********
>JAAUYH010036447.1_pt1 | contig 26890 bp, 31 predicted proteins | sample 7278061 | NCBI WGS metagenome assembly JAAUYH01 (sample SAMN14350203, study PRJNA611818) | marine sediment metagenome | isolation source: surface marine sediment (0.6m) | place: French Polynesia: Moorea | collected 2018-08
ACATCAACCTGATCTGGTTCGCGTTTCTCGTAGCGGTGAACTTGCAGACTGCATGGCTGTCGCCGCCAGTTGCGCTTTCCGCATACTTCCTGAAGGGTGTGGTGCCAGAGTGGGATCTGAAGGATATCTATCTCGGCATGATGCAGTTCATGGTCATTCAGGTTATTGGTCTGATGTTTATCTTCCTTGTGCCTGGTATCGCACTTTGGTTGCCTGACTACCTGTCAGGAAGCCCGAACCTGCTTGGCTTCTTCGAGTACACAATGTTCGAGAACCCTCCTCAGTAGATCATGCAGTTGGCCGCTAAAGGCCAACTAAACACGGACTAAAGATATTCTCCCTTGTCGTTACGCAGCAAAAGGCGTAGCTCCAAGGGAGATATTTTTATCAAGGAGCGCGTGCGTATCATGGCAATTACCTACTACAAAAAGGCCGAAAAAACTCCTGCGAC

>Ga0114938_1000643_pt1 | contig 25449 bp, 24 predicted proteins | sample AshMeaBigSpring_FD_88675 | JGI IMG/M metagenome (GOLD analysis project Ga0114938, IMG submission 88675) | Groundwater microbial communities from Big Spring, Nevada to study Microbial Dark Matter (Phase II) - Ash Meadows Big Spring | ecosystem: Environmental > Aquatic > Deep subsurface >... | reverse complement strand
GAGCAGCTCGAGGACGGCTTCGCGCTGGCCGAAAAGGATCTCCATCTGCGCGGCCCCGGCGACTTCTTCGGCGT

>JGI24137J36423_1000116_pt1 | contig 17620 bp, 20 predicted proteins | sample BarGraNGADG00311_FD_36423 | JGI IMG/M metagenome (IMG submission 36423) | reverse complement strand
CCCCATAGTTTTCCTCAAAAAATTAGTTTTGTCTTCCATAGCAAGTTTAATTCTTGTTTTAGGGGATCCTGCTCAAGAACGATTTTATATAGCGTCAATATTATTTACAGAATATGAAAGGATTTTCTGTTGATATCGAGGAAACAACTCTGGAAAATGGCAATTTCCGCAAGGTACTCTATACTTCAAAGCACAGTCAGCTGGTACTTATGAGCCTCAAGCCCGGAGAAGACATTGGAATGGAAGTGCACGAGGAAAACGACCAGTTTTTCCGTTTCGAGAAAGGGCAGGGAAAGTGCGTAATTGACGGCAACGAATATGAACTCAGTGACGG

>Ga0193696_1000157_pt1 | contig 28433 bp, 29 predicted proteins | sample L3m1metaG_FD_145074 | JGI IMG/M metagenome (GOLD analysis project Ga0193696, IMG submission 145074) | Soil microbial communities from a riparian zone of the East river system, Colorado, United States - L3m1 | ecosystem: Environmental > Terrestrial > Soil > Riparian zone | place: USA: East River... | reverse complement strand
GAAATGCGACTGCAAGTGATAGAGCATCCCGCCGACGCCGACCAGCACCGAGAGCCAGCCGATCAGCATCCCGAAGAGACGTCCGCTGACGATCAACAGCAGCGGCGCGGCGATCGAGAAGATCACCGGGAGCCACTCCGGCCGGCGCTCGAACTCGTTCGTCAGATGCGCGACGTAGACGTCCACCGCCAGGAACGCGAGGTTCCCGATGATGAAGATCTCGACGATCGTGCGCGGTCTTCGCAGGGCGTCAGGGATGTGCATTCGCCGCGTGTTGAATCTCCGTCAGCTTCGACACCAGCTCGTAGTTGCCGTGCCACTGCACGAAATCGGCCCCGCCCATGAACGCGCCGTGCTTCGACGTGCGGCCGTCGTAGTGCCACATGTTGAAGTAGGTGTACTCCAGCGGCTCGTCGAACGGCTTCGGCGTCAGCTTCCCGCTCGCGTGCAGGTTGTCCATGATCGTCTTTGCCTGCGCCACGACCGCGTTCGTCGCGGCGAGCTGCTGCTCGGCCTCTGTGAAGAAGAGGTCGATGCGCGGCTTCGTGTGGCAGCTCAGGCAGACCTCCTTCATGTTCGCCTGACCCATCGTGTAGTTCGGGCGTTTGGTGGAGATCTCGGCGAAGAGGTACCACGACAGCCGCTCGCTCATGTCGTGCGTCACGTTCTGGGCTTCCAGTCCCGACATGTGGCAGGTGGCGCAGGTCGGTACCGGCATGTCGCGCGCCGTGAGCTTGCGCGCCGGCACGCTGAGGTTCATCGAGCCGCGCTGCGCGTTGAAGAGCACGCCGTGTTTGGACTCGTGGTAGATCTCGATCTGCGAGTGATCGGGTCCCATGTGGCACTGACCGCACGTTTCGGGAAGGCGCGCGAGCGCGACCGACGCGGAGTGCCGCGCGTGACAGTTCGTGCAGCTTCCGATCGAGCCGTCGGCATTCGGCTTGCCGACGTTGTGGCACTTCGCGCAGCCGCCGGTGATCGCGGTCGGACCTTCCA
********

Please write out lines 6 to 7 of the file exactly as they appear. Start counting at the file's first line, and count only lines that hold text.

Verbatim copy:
CCCCATAGTTTTCCTCAAAAAATTAGTTTTGTCTTCCATAGCAAGTTTAATTCTTGTTTTAGGGGATCCTGCTCAAGAACGATTTTATATAGCGTCAATATTATTTACAGAATATGAAAGGATTTTCTGTTGATATCGAGGAAACAACTCTGGAAAATGGCAATTTCCGCAAGGTACTCTATACTTCAAAGCACAGTCAGCTGGTACTTATGAGCCTCAAGCCCGGAGAAGACATTGGAATGGAAGTGCACGAGGAAAACGACCAGTTTTTCCGTTTCGAGAAAGGGCAGGGAAAGTGCGTAATTGACGGCAACGAATATGAACTCAGTGACGG

>Ga0193696_1000157_pt1 | contig 28433 bp, 29 predicted proteins | sample L3m1metaG_FD_145074 | JGI IMG/M metagenome (GOLD analysis project Ga0193696, IMG submission 145074) | Soil microbial communities from a riparian zone of the East river system, Colorado, United States - L3m1 | ecosystem: Environmental > Terrestrial > Soil > Riparian zone | place: USA: East River... | reverse complement strand